Top critical review
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Eloquent summation of current opinion
on 22 June 2012
For centuries following the Reformation, protestant theologians were almost unanimous in believiing that the book we call "The Revelation" forecast the overthrow of the Papacy and the destruction of the Roman Catholic Church. Today, most scholars see it as a prediction about the ultimate overthrow of all pagan empires. Tom Wright's book provides a concise but valuable and eloquent summation of this view. However, I believe that it must be mistaken.
Contrary to Professor Wright's interpretation, it seems to me that the references to the Temple, the "holy city" and the "great city" where our Lord was crucified in Chapter 11 plainly indicate that this section of "The Revelation" must have been written when the Temple was still in existence, prior to the fall of Jerusalem in 70 AD. So what it is really predicting is the imminent collapse of the ancient Temple-based Mosaic dispensation in Palestine and the inauguration of the world-wide Chrisian era. Not only that, but it forewarns the early Jewish Christian converts for whom it was written of the destruction not only of Jerusalem but of the entire Jewish state in Palestine, which did indeed happen.
An entire book could be written in support of this thesis, but I will refer to just one other matter. On page 164, Professor Wright seems to be saying that, because slaves - human bodies - are included in the goods traded in the great city (called Babylon in "The Revelation"), this proves that the city concerned was Rome. But slave trading was not confined to Rome - it was world-wide. The largest slave market was in Ephesus (one of the cities specifically addressed in "The Revelation"). The economies of most ancient societies were built upon slavery just as today's Western economies are built upon 'employment.' The Jews themselves were permitted to employ slaves (Leviticus 25:44-46) and it is not unreasonable to suppose that Jewish merchants in Jerusalem may have played a part in this lucrative trade. The high priest himself employed at least one slave, Malchus, whose ear was cut off by Peter (John 18:10 NRSV). Moreover, the general prosperity of Jerusalem in New Testament times was such that a 'new city' or suburb called Bezetha had to be built outside the second wall.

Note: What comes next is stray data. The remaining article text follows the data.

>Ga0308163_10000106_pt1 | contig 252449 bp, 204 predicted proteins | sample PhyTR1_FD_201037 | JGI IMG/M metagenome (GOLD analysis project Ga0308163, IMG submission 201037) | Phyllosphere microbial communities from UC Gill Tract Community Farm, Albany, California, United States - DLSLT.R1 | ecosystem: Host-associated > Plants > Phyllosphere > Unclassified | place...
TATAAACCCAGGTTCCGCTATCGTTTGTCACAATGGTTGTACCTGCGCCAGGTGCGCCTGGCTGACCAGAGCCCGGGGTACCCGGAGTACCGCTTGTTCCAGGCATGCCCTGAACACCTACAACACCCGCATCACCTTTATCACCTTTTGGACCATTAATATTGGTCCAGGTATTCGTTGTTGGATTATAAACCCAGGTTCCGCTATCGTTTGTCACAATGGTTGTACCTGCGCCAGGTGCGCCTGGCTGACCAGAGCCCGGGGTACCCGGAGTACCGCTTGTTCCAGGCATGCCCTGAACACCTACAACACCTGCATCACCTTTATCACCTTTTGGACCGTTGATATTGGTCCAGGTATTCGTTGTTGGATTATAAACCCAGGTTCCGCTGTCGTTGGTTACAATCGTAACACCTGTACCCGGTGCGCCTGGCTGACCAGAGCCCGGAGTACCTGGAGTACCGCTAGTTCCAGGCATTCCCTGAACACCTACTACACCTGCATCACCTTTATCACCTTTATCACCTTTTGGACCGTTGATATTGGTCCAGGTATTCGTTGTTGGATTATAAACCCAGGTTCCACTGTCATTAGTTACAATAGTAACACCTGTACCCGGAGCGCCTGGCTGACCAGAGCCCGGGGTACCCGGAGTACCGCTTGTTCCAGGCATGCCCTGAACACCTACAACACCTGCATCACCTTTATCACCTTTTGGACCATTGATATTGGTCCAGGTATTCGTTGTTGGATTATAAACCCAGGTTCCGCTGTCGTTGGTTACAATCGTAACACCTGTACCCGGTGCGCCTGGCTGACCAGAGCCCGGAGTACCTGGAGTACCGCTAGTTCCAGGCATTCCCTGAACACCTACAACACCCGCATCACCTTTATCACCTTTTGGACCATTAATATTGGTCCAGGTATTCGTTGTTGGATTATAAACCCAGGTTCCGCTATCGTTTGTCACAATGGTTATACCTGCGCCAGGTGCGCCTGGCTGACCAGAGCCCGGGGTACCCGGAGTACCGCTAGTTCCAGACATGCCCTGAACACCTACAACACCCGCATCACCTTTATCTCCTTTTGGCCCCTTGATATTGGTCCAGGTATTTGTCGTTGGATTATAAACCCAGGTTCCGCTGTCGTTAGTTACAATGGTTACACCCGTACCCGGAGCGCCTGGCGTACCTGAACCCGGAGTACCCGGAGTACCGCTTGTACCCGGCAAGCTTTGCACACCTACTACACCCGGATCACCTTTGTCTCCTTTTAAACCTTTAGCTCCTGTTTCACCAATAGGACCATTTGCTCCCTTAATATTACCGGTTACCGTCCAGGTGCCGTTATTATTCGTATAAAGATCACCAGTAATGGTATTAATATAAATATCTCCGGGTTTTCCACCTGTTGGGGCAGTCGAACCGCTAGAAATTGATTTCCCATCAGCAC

Although I am convinced that John saw his 'Babylon' as a symbol for Jerusalem, I do not rule out the possibility that, through God's divine inspiration, it may not also have some other eschatological signification, whether John himself was consciously aware of this or not. And Tom Wright's book does provide many valuable insights into the interpretation of the earlier parts of "The Revelation."
Addendum 23 December 2012
Upon re-reading my review above, it occurs to me that some readers may think it is anti-semitic. This was truly not my intention. In referring to the destruction of the Jewish state in Palestine in AD 70 I was only referring to a fact of history which, I believe, was powerfully predicted in "The Revelation ".